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Int J Food Microbiol. 2003 Dec 1;88(2-3):215-22.

Functionality of enterococci in dairy products.

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Department of Microbiology and Enzymology, Istituto Sperimentale Lattiero Caseario, Via A Lombardo 11, I-26900 Lodi, Italy.


Enterococci have important implications in the dairy industry. They occur as nonstarter lactic acid bacteria (NSLAB) in a variety of cheeses, especially artisan cheeses produced in southern Europe from raw or pasteurised milk, and in natural milk or whey starter cultures. They play an acknowledged role in the development of sensory characteristics during ripening of many cheeses and have been also used as components of cheese starter cultures. The positive influence of enterococci on cheese seems due to specific biochemical traits such as lipolytic activity, citrate utilisation, and production of aromatic volatile compounds. Some enterococci of dairy origin have also been reported to produce bacteriocins (enterocins) inhibitory against food spoilage or pathogenic bacteria, such as Listeria monocytogenes, Staphylococcus aureus, Vibrio cholerae, Clostridium spp., and Bacillus spp. The technological application of enterocins, shown to be produced during cheese manufacture, led to propose enterococci as adjunct starter or protective cultures in cheeses. There is evidence that enterococci, either added as adjunct starters or present as nonstarter NSLAB, could find potential application in the processing of some fermented dairy products. Literature suggest that the complex biochemical and ecological phenomena explaining the technological functionality of the enterococci in dairy products, are still to be fully understood. Clearly, the clinical research on enterococci underlines also that the safety of dairy products containing enterococci is an issue that the industry must carefully address before proceeding to their application.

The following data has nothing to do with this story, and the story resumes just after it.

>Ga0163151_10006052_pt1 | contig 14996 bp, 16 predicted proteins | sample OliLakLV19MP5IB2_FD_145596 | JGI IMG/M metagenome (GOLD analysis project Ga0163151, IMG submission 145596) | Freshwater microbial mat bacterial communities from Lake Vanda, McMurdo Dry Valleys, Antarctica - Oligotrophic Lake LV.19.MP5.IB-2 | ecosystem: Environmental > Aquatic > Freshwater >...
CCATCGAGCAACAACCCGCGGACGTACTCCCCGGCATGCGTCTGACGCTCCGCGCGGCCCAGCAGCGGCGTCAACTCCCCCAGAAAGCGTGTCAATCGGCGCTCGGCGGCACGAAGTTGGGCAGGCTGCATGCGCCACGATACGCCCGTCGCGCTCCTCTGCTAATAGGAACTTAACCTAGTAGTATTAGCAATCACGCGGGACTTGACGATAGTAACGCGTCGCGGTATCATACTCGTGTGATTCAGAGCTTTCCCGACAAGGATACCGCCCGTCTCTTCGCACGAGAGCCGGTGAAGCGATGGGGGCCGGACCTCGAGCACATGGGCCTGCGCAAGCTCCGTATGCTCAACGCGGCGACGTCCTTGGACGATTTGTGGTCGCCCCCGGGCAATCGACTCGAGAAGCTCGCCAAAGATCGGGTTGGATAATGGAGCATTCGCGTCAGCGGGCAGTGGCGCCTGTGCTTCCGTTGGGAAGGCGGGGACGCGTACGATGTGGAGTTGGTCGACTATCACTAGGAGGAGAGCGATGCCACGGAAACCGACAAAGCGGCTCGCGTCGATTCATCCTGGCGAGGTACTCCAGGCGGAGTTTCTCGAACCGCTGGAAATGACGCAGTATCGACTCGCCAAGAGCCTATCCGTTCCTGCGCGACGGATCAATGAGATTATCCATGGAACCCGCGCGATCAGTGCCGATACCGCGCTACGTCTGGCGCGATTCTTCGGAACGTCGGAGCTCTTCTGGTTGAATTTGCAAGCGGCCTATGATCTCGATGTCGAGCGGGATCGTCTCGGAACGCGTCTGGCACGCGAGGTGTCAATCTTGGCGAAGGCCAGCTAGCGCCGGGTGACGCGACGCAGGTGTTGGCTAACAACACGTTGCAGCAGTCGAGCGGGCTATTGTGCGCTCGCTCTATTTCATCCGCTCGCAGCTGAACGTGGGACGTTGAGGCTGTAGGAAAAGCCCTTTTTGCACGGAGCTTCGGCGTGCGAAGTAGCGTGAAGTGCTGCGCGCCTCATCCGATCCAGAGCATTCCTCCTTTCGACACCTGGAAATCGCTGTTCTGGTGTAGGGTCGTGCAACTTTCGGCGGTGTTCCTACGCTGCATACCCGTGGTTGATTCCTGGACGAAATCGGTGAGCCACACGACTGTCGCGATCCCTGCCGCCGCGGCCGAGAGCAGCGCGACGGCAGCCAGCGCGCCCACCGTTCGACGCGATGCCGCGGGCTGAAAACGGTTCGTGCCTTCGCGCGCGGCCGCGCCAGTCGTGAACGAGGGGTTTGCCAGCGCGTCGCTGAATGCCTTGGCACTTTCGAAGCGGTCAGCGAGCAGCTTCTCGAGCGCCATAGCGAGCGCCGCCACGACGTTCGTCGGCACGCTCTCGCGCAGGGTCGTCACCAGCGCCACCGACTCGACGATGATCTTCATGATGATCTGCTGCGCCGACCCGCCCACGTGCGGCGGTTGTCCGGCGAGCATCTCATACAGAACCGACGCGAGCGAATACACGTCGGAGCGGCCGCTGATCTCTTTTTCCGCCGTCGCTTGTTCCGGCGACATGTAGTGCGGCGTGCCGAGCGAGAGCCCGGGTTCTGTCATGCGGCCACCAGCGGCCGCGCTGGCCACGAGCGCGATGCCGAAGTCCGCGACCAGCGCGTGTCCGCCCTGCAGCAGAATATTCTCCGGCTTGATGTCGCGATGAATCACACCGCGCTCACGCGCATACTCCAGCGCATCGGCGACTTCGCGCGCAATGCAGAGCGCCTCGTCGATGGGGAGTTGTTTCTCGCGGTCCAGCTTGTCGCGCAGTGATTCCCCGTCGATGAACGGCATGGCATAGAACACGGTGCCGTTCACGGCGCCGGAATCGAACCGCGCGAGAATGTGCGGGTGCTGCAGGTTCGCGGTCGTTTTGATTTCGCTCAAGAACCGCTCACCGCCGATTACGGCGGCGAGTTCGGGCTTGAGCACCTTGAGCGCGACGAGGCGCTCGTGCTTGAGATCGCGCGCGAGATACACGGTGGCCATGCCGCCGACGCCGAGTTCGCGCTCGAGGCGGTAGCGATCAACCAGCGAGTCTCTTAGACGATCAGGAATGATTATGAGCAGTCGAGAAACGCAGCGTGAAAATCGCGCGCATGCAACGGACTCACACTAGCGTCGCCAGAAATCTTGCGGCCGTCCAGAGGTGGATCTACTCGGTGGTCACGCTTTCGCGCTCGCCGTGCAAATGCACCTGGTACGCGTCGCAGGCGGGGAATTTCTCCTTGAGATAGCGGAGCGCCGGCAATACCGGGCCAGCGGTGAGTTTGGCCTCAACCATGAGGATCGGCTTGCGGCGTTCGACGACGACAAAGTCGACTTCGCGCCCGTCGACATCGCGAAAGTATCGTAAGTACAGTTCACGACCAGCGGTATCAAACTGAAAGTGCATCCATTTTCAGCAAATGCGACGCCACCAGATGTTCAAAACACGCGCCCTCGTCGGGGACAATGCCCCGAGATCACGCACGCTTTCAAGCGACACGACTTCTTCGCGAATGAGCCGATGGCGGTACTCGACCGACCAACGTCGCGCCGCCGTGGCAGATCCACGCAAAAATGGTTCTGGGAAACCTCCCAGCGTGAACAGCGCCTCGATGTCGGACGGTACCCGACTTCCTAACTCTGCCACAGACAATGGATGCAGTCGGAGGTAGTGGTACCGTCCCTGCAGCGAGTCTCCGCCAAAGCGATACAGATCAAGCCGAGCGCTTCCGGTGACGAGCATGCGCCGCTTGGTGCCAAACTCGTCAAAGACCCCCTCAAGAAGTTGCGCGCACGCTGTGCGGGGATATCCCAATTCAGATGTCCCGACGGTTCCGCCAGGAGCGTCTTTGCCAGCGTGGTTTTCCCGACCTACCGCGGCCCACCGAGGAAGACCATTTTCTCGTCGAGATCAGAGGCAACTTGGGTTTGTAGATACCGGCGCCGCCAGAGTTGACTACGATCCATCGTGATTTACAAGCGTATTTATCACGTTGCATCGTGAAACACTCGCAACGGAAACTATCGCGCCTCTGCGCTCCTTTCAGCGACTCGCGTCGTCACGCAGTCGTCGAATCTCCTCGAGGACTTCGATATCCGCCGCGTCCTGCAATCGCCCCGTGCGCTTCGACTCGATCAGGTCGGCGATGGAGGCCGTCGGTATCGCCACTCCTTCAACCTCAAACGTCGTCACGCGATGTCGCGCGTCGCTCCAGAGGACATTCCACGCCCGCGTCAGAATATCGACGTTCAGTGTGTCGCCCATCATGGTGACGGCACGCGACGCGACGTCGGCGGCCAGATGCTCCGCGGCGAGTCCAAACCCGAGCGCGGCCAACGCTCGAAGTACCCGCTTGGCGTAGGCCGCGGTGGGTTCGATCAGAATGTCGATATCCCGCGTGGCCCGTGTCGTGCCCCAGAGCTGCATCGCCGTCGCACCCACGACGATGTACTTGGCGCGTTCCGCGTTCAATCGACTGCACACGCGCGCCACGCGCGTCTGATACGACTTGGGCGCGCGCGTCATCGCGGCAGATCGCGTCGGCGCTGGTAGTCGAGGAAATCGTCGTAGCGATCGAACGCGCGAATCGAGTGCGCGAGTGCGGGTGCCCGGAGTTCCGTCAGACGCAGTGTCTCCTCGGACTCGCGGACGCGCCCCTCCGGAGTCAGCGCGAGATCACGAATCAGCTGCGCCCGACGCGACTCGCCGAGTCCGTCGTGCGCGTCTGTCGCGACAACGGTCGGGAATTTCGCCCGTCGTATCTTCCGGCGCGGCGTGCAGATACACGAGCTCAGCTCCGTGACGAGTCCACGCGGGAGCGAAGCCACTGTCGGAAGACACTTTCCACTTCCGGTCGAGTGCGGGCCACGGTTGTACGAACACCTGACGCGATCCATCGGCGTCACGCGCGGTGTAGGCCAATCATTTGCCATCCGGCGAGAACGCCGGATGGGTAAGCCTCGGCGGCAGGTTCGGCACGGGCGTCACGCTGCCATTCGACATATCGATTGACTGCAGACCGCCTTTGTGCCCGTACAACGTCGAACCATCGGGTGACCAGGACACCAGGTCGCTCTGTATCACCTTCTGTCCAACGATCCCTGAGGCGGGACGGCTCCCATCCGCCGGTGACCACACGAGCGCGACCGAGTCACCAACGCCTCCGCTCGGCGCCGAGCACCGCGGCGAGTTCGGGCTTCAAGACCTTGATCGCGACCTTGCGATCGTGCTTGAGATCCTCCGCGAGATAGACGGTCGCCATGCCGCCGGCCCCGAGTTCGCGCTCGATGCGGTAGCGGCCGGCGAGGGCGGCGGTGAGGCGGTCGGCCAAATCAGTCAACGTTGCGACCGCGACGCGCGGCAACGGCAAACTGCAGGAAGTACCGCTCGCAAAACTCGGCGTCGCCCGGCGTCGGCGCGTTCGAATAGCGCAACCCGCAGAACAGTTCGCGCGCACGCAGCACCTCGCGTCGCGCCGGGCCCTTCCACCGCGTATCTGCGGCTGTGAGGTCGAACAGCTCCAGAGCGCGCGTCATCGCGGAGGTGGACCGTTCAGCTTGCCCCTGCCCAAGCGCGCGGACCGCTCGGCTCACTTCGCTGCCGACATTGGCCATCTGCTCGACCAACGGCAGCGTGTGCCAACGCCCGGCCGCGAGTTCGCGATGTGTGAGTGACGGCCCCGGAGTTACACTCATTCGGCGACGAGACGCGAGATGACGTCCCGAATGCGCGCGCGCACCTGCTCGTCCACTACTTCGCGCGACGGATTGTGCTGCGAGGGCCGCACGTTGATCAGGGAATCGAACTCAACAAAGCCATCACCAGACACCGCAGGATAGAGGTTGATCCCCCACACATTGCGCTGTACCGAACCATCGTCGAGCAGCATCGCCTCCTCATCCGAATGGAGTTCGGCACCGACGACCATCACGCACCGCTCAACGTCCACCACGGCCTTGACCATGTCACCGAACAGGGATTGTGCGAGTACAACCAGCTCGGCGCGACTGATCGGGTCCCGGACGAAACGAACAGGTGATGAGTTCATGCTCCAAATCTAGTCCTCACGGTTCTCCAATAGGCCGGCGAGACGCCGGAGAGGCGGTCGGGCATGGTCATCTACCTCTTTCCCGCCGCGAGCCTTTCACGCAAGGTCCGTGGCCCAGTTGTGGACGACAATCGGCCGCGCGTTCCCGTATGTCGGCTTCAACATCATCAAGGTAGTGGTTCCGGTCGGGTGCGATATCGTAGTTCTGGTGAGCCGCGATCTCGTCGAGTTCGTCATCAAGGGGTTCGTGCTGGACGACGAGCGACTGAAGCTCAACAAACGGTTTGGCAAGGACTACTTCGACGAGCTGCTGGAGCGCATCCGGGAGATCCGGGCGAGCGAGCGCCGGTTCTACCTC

[Indexed for MEDLINE]

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